Favourite Reads

Dear Students

At my age, it is difficult to have a “favourite book” because there are so many books I have read, enjoyed in different ways, and would like to read again, some day. Some of my “favourite reads” are tragic and some comic, and include novels, poems, travelogues, essays and plays. I also read a lot of non-fiction in various subjects, because it helps me learn more about the various branches of human knowledge.

Today, I would like to share two classics by Jack London and one by Rudyard Kipling that I read in my school library when I was your age, and would still enjoy re-reading today.

You can download these free e-books by clicking on the links below and selecting a version compatible with your iPad/tablet/computer:

White Fang

white fang

The Call of the Wild

Call of the Wild


The Jungle Book



I would love to know what books and authors you enjoy reading. Do mention the titles and authors of your favourite books in your Comments.

Happy reading!

Sanjukta Sivakumar 

(DPST Inky Finga)


Making history flow into the present

Dear Students

History is useful knowledge of the past, especially it it is applied to the present, for the benefit of a large number of people.

So, contrary to common student belief, history is not just mugging up useless dates and dead facts from the remote past to pass exams!

This post is about one such useful application of historical knowledge. Click on Traditional water harvesting systems in the Thar desert to see in operation, a scientific system of water conservation that is over 700 years old!

If you watch this video, you will understand how ancient systems of water harvesting have helped to provide water in the barren Thar Desert by the ingenuity and perseverance of Shri Anupam Mishra:

Isn’t it amazing how history can be brought back to the present and made to come alive?

Now, you have read a lot of history in your textbooks. Is there anything you have learnt, that you can apply in your own family or society, to improve present conditions or solve an existing problem? 

Let me have answers to this Historical Challenge in your Comments!


National Aquatic Animal

Dear Students

Today’s post is about the Ganges river dolphin (P. g. gangetica), seen in the India-Phillipines postage stamp below, along with the Butanding, or whale shark (Rhincodon typus).


Ganges river dolphin (P. g. gangetica)

The Ganges river dolphin is primarily found in the Ganges and Brahmaputra Rivers and their tributaries in Bangladesh, India and Nepal. The Ganges river dolphin has been recognized by the government of India as its National Aquatic Animal. Ancient Hindu texts like Valimiki’s Ramayan mention the dolphin or Shishumaar along with many species of animals and fish, as emerging in the Ganges from Lord Shiva’s locks!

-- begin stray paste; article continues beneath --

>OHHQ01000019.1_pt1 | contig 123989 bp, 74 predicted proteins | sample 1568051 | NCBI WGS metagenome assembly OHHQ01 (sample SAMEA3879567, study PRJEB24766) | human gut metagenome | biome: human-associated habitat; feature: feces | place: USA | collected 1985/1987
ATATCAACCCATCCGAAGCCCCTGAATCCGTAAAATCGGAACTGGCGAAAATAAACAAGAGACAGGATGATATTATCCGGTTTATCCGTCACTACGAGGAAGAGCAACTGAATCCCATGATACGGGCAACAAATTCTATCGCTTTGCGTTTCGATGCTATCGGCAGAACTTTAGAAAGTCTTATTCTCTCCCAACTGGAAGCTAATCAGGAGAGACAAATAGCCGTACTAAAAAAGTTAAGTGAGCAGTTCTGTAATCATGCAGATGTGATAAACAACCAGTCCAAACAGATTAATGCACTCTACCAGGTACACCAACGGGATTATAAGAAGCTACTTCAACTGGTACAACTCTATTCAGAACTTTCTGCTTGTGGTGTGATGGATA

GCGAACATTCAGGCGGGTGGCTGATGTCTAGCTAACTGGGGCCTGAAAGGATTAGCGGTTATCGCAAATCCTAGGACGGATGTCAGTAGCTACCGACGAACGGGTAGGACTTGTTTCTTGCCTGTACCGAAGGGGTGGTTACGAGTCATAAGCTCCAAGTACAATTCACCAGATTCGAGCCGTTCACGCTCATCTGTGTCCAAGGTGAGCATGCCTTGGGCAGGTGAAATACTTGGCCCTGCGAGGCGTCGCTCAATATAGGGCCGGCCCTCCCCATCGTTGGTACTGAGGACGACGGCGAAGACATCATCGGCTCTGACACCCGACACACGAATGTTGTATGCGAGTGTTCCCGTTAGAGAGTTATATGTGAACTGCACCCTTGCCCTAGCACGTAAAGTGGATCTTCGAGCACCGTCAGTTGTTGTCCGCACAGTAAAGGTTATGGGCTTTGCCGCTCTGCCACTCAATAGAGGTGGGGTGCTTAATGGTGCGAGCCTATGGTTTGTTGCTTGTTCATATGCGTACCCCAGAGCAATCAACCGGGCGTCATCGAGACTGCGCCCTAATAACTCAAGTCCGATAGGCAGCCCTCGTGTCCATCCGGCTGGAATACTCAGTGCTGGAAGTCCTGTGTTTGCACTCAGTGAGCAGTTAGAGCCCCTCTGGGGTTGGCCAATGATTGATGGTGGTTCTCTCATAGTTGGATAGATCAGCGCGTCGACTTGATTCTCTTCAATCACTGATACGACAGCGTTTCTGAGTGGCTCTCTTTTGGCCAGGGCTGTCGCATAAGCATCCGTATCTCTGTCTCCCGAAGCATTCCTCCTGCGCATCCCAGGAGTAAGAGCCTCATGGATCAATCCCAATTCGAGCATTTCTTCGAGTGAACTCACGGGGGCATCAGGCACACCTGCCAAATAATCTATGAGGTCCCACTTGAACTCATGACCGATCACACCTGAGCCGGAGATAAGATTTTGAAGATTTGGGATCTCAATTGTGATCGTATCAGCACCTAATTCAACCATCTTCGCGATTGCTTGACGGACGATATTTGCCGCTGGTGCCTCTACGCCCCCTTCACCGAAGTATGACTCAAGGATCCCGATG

gangetic-dolphin by riverpreserve

This species has been categorized as being in danger of extinction. The immediate danger for the P. gangeticus is the decrease in river depth and width due to sand bars. Ministry of Environment and Forest declared 50 km of the Ganges river between Sultanganj and Kahlgaon in Bihar a dolphin sanctuary and named it the Vikramshila Gangetic Dolphin Sanctuary (VGDS).  This is the world’s first dolphin sanctuary for the conservation of the Gangetic Dolphin or P. Gangeticus. The locals refer to the dolphins as sons. Here is a video filmed in the sanctuary, for you to view:

Dolphins are friendly mammals. They are also a highly intelligent and evolved species. Don’t you think, we ought to protect their habitat by preventing water pollution? Cleaning the river Ganga will do a lot to preserve the habitat of our national aquatic animal.

Be a conservationist. Save the Ganga and the Gangetic dolphin!


Musical Portals

Dear Students 

Here is a post to take you far away from the mundane tensions and simplistic joys of assessments, grades and marks into an experience of existential learning!

Thumrī (ठुमरी, ٹھمری) is a genre of semi-classical Indian music and the basis of most Indian folk music.

Thumrī became well-known in Lucknow in the court of Nawab Wajid Ali Shah in the 19th century. At that time, it was a song . It was called bandish ki thumri or bol bant ki thumri, sung by courtesans, accompanied by dancers.

At the turn of the 20th century, a new style of Thumri sung in Varanasi, known as bol banal, became very popular. Since Varanasi is to the east of Lucknow, the new style became known as Poorab ang or the eastern style thumrī. The text is romantic or devotional love for Krishna. The lyrics are usually in the Awadhi and Brij Bhasha dialects of Hindi. Here is one of my favourites, rendered by Kalpana Zokarkar (audio):

Thumri is characterized by its greater flexibility with the raga. Some common ragas in Thumri are Pilu, Kafi, Khamaj, Gara, Tilak Kamod and Bhairavi. The compositions are usually set to kaherava taal of 8 beats, addha tal of 16 beats, dipchandi of 14 beats or jat of 16 beats and in dadra tal of 6 beats.

Here is one more thumri (audio) by Ustad Amanat Ali Khan and Ustad Fateh Ali Khan. I hope you can identify the raga and tala: